The Guy’s Guide to Feminism
Kaufman, M. and Kimmel, M. (2011)
Recommended by: Libby Davies, CEO, White Ribbon Australia
Michael Kaufman and Michael Kimmel, two of the world’s leading male advocates of gender equality, believe that it’s crucial to educate men about how understanding and supporting feminism can help them live richer, fuller and happier lives. Each topic addressed celebrates the ongoing gains that are improving the lives of women and girls – and what that really means for men.
The End of Patriarchy: Radical Feminism for Men
Jensen, R. (2017)
Recommended by: Dr Bob Pease, Professor of Social Work, University of Tasmania
The End of Patriarchy asks one key question: what do we need to create stable and decent human communities that can thrive in a sustainable relationship with the larger living world? Robert Jensen’s answer is feminism and a critique of patriarchy. He calls for a radical feminist challenge to institutionalised male dominance; an uncompromising rejection of men’s assertion of a right to control women’s sexuality; and a demand for an end to the violence and coercion that are at the heart of all systems of domination and subordination. The End of Patriarchy makes a powerful argument that a socially just society requires no less than a radical feminist overhaul of the dominant patriarchal structures.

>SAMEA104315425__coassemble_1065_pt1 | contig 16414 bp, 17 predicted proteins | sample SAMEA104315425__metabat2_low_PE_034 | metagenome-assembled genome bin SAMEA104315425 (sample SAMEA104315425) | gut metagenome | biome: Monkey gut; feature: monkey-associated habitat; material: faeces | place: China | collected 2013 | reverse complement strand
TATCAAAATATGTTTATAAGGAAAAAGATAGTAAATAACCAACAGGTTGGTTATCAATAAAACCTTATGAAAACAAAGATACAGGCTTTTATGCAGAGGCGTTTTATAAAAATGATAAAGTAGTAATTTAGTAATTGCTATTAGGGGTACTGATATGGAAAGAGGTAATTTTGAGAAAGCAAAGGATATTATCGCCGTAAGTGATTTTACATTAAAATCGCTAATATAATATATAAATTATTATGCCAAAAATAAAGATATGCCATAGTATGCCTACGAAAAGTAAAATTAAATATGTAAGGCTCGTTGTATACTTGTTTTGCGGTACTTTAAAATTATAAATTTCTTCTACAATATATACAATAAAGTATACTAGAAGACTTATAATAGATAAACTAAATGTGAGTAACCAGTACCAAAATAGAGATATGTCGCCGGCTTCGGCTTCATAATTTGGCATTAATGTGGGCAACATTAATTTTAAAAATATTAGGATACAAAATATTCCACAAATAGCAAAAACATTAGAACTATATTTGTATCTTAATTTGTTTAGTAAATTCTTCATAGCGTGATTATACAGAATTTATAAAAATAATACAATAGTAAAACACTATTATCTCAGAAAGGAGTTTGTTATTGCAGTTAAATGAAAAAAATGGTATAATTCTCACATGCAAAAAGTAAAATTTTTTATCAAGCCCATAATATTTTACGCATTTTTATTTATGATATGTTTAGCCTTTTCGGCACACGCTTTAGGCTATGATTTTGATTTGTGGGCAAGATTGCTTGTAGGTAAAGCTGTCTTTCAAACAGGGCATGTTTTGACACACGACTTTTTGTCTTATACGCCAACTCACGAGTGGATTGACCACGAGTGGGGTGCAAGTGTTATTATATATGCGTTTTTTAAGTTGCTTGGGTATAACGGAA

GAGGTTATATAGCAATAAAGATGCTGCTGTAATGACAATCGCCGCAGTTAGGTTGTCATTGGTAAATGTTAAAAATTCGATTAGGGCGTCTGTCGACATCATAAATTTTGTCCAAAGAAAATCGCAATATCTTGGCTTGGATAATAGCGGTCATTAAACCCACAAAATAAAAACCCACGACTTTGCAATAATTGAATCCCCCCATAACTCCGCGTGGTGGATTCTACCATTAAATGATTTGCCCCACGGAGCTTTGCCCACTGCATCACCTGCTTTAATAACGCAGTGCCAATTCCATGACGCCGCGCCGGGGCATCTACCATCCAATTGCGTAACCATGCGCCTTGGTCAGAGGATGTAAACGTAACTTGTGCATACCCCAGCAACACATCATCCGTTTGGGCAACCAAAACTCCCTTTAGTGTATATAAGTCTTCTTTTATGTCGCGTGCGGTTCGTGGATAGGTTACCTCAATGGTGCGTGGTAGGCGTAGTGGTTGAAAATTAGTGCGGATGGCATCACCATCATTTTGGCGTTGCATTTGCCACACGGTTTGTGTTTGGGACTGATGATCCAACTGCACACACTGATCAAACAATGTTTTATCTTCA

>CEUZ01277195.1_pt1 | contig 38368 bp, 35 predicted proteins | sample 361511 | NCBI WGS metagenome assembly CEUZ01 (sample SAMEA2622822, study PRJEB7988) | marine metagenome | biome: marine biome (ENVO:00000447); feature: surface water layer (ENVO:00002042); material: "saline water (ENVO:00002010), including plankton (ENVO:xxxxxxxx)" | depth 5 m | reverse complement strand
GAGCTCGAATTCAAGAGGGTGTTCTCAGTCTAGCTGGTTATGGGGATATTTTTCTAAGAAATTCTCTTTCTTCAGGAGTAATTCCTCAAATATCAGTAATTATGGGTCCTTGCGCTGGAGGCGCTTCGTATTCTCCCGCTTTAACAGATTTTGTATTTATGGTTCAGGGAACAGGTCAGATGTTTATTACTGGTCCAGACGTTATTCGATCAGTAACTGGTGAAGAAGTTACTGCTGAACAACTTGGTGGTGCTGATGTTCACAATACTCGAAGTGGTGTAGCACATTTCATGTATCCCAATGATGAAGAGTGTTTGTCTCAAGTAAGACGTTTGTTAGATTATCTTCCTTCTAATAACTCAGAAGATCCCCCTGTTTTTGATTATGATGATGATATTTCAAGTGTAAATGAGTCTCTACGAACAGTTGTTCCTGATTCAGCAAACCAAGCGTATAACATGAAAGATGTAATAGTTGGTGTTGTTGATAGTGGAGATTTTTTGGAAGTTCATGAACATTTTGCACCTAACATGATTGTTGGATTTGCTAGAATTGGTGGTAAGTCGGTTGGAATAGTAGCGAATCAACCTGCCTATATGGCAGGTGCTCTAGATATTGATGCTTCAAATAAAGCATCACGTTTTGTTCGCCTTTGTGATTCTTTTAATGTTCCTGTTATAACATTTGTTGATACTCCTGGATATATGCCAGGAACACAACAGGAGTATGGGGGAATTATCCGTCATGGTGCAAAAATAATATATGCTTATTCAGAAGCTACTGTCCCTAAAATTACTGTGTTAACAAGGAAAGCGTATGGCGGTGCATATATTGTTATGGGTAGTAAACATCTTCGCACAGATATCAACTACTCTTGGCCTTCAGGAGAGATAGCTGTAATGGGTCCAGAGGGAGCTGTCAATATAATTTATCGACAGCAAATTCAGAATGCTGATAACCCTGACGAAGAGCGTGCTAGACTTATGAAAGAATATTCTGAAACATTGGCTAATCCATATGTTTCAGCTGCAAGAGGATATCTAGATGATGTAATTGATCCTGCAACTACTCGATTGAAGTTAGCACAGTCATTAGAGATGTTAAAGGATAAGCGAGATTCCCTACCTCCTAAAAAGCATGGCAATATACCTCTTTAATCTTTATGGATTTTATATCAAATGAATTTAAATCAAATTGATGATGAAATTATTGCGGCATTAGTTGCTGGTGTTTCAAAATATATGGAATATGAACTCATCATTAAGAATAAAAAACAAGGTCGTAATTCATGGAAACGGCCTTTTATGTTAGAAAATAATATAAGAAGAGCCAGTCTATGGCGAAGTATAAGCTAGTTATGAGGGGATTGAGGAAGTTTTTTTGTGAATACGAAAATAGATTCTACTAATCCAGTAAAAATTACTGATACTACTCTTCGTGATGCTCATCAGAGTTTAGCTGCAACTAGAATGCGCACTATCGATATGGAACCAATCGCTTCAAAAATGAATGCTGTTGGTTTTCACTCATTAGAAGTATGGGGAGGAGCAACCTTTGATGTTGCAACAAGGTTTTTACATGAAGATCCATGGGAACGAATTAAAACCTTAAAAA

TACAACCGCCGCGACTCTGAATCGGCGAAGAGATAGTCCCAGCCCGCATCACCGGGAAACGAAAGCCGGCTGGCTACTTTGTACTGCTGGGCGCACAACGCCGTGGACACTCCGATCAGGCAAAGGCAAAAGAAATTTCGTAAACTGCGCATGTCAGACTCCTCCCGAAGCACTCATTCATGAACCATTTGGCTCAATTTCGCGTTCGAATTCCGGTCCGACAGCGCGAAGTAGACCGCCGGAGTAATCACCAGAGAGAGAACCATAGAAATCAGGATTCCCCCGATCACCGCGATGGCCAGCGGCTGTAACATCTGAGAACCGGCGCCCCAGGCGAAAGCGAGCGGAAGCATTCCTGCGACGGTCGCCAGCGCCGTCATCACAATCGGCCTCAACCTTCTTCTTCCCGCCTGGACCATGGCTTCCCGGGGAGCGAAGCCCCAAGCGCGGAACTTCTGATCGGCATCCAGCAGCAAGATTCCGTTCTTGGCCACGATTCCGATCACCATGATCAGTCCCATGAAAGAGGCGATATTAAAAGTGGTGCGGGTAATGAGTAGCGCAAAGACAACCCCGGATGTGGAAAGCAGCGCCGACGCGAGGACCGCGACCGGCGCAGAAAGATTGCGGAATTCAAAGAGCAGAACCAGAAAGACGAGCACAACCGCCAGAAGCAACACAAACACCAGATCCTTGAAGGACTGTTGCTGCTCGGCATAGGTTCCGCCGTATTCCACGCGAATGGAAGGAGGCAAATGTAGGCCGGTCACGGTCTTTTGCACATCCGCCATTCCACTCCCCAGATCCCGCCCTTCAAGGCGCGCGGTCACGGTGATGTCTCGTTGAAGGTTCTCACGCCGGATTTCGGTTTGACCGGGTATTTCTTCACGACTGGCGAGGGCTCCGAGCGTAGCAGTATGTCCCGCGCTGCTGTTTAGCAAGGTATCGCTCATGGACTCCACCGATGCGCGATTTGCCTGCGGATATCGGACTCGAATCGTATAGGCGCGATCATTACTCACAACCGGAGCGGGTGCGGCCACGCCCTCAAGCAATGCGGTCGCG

The Gendered Society: Sixth Edition
Kimmel, M. (2016)
The Gendered Society explores current thinking about gender, both inside academia and in our everyday lives. Michael Kimmel challenges the claim that gender is limited to women’s experiences – his compelling and balanced study of gender includes both masculine and feminine perspectives.
Kimmel makes three bold and persuasive statements about gender. First, he demonstrates that gender differences are often extremely exaggerated; in fact, he argues that men and women have much more in common than we think they do. Kimmel also challenges the pop psychologists who suggest that gender difference is the cause of inequality between the sexes; instead, he reveals that the reverse is true – gender inequality itself is the cause of the differences between men and women. Finally, he illustrates that gender is not merely an element of individual identity, but a socially constructed institutional phenomenon.